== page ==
Social media never sleeps and it’s best to cut back or eliminate your social media time about 1 hour before you go to bed. Blue light interferes with your ability to feel sleepy and messes with your sleep cycle.[2] Your electronics can be set to switch to a softer light prior to bedtime.

5. Dread

The thought of work sends you into a tailspin of negative thoughts and body sensations. You wonder will this ever end and the amount of tension in your neck is at an all-time high.

The feeling of dread can make you retreat from your daily activities to ruminate on the idea of returning to work. Feelings of dread steals valuable time.

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How to Bounce Back:

Develop a routine to relax and practice deep breathing.

Consider a small breathing exercise that you can practice at work if dread or overwhelm creeps in. Go into an empty room or the bathroom, close your eyes, and take 10 big deep breaths. Control your breathing as you inhale and fully exhale. Notice what time of the day you are needing to step away to take breath and start scheduling your routines.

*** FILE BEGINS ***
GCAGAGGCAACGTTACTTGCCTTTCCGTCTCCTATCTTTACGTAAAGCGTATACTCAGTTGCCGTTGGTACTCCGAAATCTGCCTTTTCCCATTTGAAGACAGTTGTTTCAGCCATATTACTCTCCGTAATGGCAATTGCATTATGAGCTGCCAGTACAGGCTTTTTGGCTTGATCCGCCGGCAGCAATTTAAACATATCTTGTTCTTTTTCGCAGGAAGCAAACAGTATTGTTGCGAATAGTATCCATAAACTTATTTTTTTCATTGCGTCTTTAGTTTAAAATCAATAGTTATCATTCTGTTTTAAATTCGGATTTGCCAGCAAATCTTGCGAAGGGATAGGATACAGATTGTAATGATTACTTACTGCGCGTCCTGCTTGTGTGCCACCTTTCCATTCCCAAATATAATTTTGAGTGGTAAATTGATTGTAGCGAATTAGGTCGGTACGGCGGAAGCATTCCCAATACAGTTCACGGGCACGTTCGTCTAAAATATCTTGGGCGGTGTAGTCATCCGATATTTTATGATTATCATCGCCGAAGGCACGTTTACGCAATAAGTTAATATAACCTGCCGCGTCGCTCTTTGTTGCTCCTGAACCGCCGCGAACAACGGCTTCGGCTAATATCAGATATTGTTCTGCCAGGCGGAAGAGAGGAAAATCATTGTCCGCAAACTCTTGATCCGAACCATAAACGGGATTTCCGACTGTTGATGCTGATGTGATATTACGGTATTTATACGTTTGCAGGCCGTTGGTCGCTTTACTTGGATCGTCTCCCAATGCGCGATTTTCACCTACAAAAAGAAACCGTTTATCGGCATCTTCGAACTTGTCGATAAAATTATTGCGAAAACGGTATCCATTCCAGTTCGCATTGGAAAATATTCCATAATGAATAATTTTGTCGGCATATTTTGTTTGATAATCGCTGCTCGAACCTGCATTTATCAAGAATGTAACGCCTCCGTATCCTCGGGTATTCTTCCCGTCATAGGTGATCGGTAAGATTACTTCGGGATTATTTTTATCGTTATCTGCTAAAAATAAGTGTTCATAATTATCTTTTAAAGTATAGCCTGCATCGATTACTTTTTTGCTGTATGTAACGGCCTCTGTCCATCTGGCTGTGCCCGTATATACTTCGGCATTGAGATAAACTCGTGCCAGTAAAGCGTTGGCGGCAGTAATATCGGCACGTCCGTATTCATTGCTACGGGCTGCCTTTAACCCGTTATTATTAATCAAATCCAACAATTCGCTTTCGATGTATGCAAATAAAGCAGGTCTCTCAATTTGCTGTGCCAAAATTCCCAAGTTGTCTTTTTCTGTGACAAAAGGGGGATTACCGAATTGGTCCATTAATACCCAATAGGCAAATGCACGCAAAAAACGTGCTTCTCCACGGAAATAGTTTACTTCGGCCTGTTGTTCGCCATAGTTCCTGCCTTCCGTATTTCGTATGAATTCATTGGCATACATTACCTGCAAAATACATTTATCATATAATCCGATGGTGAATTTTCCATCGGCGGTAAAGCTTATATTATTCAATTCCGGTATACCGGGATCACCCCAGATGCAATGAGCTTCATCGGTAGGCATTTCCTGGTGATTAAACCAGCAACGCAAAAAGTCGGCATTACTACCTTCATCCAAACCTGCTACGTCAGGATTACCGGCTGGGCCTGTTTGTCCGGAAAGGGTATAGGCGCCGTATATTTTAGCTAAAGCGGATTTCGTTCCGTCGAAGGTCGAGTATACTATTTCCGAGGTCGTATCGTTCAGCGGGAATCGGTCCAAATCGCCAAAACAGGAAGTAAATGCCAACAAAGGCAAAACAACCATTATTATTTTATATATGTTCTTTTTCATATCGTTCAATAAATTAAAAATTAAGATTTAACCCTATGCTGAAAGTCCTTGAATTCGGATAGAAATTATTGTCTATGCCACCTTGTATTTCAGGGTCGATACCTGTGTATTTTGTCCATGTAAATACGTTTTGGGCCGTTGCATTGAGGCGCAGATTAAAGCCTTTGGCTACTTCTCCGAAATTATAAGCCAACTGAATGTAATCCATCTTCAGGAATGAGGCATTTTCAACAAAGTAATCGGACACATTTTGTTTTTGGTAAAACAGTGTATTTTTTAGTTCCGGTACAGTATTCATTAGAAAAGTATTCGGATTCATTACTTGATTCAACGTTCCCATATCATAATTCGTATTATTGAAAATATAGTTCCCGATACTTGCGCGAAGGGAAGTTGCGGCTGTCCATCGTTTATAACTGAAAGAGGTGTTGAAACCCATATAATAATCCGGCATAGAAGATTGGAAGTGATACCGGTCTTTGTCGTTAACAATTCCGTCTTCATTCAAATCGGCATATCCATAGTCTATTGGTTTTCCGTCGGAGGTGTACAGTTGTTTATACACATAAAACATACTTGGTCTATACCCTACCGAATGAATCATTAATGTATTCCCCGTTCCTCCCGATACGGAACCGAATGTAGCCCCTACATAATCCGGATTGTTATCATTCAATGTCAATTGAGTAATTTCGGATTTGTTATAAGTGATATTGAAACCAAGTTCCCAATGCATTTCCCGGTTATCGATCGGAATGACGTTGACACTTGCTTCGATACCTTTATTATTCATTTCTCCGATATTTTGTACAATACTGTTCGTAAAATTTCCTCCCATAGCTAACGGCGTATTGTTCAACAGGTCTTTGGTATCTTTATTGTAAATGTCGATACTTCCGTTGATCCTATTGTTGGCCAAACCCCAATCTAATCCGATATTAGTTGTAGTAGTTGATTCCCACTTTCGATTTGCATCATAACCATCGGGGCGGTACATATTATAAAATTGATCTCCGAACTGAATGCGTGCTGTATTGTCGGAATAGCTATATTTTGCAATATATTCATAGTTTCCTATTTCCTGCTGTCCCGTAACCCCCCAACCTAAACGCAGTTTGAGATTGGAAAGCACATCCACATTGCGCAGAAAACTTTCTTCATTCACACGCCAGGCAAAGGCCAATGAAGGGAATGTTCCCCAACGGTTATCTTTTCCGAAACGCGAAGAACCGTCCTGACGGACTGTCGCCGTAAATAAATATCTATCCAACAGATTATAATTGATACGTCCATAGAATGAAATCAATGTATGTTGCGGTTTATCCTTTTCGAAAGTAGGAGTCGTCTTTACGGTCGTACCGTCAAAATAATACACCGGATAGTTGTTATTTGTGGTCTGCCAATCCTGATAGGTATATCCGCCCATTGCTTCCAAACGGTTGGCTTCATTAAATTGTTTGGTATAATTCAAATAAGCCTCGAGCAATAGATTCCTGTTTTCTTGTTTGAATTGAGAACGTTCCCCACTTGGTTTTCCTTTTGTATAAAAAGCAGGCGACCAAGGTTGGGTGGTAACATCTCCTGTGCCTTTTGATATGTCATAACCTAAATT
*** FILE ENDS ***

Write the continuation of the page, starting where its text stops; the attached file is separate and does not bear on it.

Neck massages at bedtime or therapeutic massages may also help to relax your body and prepare you for the work week ahead. Keep in mind that self care is a necessity.

6. You Lash out More

You notice that you are short tempered and lash out at your loved ones more than usual. When you are experiencing burn out, you may find yourself less patient about certain things and snapping at your loved ones.

You know they don’t deserve this treatment and you want to get this behavior in check so that you can restore the loving supportive environment you are used to having.

How to Bounce Back:

Be aware that your loved ones may not understand how your work environment is affecting you.